Is Addvalue Technologies (SGX: A31) a risky investment?
Howard Marks put it well when he said that, rather than worrying about stock price volatility, “the possibility of permanent loss is the risk I worry about … and every investor practice that I know is worried. It’s only natural to consider a company’s balance sheet when looking at its level of risk, as debt is often involved when a business collapses. We can see that Addvalue Technologies Ltd (SGX: A31) uses debt in his business. But the real question is whether this debt makes the business risky.
When is debt dangerous?
Debt is a tool to help businesses grow, but if a business is unable to repay its lenders, then it exists at their mercy. An integral part of capitalism is the process of “creative destruction” where bankrupt companies are ruthlessly liquidated by their bankers. While it’s not too common, we often see indebted companies continually diluting their shareholders because lenders are forcing them to raise capital at a ridiculous price. Of course, debt can be an important tool in businesses, especially capital intensive businesses. When we think of a business’s use of debt, we first look at cash flow and debt together.
See our latest review for Addvalue Technologies
What is Addvalue Technologies’ net debt?
You can click on the graph below for historical numbers, but it shows that as of September 2021, Addvalue Technologies had a debt of $ 6.57 million, an increase from $ 5.03 million, on a year. However, he also had $ 262.0,000 in cash, so his net debt is $ 6.31 million.
How strong is Addvalue Technologies’ balance sheet?
We can see from the most recent balance sheet that Addvalue Technologies had liabilities of US $ 12.7 million maturing within one year and liabilities of US $ 1.67 million maturing within one year. of the. In compensation for these obligations, he had cash of US $ 262.0K as well as receivables valued at US $ 7.58M maturing within 12 months. Its liabilities therefore total US $ 6.52 million more than the combination of its cash and short-term receivables.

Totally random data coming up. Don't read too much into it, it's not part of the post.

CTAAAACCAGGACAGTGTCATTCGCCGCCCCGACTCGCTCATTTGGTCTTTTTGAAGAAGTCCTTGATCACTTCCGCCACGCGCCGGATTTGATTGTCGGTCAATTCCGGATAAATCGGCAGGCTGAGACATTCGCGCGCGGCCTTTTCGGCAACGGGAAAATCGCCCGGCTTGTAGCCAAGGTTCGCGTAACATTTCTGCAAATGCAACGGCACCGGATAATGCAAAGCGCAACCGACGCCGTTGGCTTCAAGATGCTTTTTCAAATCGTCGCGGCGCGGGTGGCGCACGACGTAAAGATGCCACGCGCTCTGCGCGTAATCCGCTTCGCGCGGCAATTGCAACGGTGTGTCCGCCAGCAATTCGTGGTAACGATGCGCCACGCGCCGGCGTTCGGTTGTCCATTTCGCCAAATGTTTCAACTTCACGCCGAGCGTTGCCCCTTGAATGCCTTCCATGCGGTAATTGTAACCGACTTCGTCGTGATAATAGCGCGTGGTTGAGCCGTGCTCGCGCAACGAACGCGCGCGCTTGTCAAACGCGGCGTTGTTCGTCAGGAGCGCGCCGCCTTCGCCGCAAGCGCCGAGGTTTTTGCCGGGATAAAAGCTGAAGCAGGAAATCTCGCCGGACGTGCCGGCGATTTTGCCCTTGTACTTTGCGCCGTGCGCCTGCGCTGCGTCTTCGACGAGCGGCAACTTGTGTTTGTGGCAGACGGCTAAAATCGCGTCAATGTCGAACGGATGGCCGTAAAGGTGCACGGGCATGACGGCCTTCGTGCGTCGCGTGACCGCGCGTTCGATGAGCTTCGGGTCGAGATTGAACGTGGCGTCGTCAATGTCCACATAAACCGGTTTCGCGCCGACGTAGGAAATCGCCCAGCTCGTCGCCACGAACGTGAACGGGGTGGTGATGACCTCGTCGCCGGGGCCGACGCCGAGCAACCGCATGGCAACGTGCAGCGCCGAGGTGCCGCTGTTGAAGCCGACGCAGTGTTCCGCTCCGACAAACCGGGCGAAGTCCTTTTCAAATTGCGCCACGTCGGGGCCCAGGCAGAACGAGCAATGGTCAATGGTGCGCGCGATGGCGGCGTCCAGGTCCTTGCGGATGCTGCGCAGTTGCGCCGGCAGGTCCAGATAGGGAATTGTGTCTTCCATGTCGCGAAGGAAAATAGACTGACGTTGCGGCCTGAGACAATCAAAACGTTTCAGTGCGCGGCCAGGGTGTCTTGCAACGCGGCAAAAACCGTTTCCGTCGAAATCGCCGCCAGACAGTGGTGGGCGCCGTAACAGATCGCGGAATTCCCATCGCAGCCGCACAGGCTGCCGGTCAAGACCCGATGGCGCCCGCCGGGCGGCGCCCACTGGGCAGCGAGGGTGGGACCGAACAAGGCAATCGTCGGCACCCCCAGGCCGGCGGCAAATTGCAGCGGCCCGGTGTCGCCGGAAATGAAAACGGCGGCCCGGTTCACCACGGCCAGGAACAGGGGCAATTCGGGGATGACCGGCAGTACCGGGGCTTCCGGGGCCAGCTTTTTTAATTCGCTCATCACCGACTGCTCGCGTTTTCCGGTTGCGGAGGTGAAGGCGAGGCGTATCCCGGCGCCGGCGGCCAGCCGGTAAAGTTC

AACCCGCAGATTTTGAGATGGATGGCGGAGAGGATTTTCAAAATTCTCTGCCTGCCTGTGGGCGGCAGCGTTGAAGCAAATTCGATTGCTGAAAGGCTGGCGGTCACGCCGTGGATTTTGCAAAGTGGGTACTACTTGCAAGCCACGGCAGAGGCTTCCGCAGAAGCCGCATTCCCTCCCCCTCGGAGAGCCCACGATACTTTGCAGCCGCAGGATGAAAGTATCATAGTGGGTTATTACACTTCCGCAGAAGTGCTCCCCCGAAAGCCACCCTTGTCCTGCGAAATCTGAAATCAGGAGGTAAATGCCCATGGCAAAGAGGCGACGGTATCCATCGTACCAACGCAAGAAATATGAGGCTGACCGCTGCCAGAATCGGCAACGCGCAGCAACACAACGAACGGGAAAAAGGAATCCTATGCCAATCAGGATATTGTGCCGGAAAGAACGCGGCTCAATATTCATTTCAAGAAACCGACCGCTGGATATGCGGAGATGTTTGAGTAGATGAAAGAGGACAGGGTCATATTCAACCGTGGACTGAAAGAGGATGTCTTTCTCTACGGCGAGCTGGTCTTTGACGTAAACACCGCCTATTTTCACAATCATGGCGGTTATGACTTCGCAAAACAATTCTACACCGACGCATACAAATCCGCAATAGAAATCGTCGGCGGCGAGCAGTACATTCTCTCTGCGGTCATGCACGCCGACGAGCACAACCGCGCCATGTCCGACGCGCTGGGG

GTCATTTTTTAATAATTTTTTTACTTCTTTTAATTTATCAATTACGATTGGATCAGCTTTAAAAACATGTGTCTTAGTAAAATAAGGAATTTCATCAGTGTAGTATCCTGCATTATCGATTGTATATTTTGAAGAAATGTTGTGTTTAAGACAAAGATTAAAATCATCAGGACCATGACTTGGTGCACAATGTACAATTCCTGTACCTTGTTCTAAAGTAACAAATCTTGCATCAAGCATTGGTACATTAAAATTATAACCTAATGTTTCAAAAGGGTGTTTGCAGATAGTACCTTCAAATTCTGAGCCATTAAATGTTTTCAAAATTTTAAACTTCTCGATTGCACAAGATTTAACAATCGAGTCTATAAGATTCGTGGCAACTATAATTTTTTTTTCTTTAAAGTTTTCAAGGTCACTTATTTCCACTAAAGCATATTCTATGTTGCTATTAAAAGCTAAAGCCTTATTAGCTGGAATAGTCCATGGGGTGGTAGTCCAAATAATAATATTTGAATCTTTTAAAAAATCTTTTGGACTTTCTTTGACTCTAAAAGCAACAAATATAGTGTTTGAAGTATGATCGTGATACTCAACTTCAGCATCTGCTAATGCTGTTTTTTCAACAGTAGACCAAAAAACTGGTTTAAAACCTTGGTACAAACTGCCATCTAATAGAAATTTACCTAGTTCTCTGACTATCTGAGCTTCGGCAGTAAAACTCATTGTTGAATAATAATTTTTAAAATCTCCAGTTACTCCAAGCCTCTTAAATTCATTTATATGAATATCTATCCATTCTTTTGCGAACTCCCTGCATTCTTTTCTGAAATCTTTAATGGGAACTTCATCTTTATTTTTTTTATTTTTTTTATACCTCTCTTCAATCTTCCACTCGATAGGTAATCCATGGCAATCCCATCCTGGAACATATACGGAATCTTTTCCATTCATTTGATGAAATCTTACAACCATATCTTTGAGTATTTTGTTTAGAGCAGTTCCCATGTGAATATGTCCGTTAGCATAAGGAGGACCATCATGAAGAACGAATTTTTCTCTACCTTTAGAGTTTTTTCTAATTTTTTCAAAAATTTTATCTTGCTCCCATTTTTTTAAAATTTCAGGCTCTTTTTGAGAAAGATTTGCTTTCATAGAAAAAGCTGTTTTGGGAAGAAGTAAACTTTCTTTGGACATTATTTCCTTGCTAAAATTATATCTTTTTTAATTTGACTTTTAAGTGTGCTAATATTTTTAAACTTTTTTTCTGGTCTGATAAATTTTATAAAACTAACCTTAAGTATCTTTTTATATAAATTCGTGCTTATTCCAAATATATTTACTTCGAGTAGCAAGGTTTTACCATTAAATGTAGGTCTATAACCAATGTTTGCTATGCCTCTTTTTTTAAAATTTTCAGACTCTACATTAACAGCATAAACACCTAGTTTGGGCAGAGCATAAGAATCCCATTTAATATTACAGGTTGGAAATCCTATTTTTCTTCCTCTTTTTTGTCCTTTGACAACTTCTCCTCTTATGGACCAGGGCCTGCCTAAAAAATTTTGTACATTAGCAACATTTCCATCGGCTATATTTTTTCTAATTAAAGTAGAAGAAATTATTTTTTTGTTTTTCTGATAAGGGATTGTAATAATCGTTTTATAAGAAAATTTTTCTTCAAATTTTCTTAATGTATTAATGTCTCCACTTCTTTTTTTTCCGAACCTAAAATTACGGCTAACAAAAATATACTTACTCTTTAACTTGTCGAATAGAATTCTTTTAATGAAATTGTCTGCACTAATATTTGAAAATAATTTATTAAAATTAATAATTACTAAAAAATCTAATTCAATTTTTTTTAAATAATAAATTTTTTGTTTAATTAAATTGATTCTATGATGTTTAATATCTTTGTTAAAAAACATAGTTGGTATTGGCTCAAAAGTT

While that might sound like a lot, it’s not that bad since Addvalue Technologies has a market cap of $ 22.2 million, and therefore could likely strengthen its balance sheet by raising capital if needed. However, it is always worth taking a close look at your ability to repay your debt. When analyzing debt levels, the balance sheet is the obvious place to start. But you can’t look at debt in isolation; since Addvalue Technologies will need revenue to repay this debt. So, when considering debt, it is really worth looking at the profit trend. Click here for an interactive snapshot.
Over the past year, Addvalue Technologies recorded a loss before interest and taxes and actually reduced revenue by 57% to $ 3.6 million. To be frank, that doesn’t bode well.
While Addvalue Technologies’ decline in revenue is about as comforting as a wet blanket, its earnings before interest and taxes (EBIT) can be said to be even less attractive. To be precise, the EBIT loss amounted to US $ 2.0 million. Considering that besides the liabilities mentioned above, we are not convinced that the company should use so much debt. Quite frankly, we think the record is far from up to par, although it could improve over time. However, it doesn’t help that he spent $ 2.8 million in cash in the past year. Suffice it to say, then, that we consider the action to be very risky. There is no doubt that we learn the most about debt from the balance sheet. But at the end of the day, every business can contain risks that exist off the balance sheet. For example, we have identified 4 warning signs for Addvalue Technologies (1 should not be ignored) you should be aware of this.
If you want to invest in companies that can generate profits without the burden of debt, check out this free list of growing companies that have net cash on the balance sheet.
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This Simply Wall St article is general in nature. We provide commentary based on historical data and analyst forecasts using only unbiased methodology and our articles are not intended to be financial advice. It does not constitute a recommendation to buy or sell any stock and does not take into account your goals or your financial situation. Our aim is to bring you long-term, targeted analysis based on fundamental data. Note that our analysis may not take into account the latest announcements from price sensitive companies or qualitative documents. Simply Wall St has no position in any of the stocks mentioned.